So the next time you are diving on one of the reefs around Halaveli, take a moment to observe these little triggerfish.

Catch up later in the week…

…with more of Robin’s Creature Feature specials or find out more about Robin’s work and her visit to Halaveli.

Constance sommeliers trained by leading winemakers Thierry Germain and Stephane Derenoncourt

As part of our exciting Art de Vignes week our sommeliers had the wonderful opportunity of receiving training from Thierry Germain and Stephane Derenoncourt.

Sunset at North Beach

Sunset at North Beach

One of the world’s leading wine consultants and producers, Stephane Derenoncourt of Domaine de l’A was keen to talk about the benefits of Biodynamic wine producing techniques.

Thierry Germain, of the acclaimed domaine de Roches Neuves, is also an advocate of Biodynamic farming and explained to our sommeliers how he used his vineyard’s natural resources without pesticides and synthetic fertilisers to cultivate the highest quality grapes.

Wine menu

In honour of their visit Chef Aviraj collaborated with the sommelier team to create a menu based around the wines of Domaine des Roches Neuves.

  • Chef Aviraj aperitif selection – served with Samur, Bulles de Roche, 2010
  • Chilled red mullet fillet, green apple and citrus cigar – served with Saumur, L’insolite, 2011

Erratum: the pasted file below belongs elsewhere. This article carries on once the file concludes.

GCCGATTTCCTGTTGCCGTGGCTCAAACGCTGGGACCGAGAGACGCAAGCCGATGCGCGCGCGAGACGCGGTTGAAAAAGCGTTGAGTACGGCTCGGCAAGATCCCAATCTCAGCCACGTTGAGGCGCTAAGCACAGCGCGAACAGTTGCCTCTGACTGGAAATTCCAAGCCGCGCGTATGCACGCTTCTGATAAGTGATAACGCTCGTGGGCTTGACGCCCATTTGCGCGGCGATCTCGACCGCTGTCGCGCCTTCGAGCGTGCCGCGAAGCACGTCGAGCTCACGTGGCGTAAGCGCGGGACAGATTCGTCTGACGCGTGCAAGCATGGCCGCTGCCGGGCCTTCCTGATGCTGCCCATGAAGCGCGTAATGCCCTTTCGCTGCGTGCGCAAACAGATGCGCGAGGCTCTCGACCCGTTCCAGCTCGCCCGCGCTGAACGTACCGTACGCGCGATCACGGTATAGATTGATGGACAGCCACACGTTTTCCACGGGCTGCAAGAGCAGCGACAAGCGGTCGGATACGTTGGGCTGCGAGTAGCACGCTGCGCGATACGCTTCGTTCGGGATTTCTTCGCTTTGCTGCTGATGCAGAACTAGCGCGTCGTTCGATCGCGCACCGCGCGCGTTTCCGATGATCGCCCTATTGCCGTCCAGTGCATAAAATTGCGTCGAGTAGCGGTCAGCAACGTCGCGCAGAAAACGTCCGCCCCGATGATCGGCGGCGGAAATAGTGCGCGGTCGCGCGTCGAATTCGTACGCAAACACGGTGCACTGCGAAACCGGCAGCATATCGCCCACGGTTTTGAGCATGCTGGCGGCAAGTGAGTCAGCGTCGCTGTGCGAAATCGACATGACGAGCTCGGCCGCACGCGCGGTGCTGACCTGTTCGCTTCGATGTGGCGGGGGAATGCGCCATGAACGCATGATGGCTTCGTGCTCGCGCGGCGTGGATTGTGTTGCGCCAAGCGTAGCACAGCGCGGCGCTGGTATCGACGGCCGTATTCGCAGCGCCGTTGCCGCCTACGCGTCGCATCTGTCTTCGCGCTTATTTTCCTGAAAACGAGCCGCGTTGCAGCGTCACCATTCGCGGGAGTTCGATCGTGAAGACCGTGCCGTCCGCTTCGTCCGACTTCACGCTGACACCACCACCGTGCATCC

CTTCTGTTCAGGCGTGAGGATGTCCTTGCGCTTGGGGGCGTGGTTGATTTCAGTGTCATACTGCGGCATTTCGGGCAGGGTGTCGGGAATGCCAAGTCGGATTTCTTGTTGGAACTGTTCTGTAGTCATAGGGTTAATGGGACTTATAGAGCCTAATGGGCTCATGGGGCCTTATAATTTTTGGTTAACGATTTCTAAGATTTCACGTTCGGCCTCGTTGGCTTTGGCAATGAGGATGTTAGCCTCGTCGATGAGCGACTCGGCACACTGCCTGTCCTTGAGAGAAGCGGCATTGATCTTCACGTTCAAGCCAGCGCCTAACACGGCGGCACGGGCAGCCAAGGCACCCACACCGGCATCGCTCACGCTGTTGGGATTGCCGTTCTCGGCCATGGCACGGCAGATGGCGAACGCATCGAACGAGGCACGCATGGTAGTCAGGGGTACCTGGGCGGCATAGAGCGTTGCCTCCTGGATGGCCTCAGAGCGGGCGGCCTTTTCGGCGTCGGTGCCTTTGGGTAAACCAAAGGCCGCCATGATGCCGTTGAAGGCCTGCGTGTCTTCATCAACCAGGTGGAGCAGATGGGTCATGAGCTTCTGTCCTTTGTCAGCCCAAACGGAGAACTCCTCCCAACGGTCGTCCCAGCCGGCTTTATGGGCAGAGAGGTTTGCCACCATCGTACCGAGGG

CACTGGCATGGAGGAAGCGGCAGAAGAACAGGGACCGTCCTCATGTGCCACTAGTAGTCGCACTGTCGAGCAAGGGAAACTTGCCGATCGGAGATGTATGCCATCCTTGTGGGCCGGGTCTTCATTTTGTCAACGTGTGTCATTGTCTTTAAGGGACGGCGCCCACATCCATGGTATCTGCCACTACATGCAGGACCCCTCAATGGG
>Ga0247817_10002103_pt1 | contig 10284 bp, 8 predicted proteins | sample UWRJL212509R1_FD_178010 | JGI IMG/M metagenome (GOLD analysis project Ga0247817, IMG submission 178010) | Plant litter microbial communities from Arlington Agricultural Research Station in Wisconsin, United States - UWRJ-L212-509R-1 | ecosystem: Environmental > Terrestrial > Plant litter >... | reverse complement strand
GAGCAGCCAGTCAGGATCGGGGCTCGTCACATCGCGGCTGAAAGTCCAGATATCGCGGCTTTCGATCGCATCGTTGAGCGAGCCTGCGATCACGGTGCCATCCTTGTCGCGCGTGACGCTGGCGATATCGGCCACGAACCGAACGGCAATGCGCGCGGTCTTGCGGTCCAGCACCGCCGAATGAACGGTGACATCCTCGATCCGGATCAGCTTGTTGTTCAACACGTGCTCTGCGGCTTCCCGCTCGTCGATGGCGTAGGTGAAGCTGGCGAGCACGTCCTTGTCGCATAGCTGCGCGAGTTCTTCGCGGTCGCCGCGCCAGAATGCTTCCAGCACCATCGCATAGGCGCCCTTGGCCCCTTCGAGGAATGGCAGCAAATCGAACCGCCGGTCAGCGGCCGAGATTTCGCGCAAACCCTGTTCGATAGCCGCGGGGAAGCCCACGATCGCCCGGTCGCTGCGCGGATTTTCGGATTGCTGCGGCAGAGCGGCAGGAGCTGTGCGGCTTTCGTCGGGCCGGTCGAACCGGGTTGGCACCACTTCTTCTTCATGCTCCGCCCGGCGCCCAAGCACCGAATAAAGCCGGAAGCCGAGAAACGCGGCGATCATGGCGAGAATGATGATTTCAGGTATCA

• Lightly smoked ‘bourgeois’ fish wrapped in Serrano ham, breadfruit scoop, glazed vegetable and red wine sauce – served with Saumur Champigny, La Marginale, 2010
  • Cherry surprise – served with Saumur Champigny, Terres Chaudes, 2011

More about Biodynamic wine growing

The term ‘Biodynamic’ refers to an agricultural movement defined by Dr. Rudolf Steiner in the 1920s. The goal of biodynamic wine growing is to get a vineyard to be as self-sustaining as possible, using waste products from one area to be used as fuel for another area. It’s a system that looks at the vineyard as a living organism itself from the soil to the sun, all working in harmony towards a well-balanced ecosystem that is self-sustaining.

Biodynamic wines and growing practices go beyond organic farming methods and focus on soil sustainability and viability via crop rotation, composting, non-chemical interventions for pest management and astronomical cycles to provide continual vineyard input. This emphasis often means the qualities of biodynamic wine offer more balance, clarity and depth of aromas and flavours.

Find out more about Thierry Germain and Domaine des Roches Neuves  and Stephane Derenoncourt and his philosophy of wine.

 

Fill up on Indian Ocean sunshine this Easter

After a long, cold winter, Easter is the perfect time of year to treat yourself to some guaranteed sunshine.

Constance Tsarabanjina, Madagascar

Constance Tsarabanjina, Madagascar

Across the Indian Ocean you can expect up to 9 hours of glorious sunshine every day in April, with average temperatures ranging from 29-32ºC.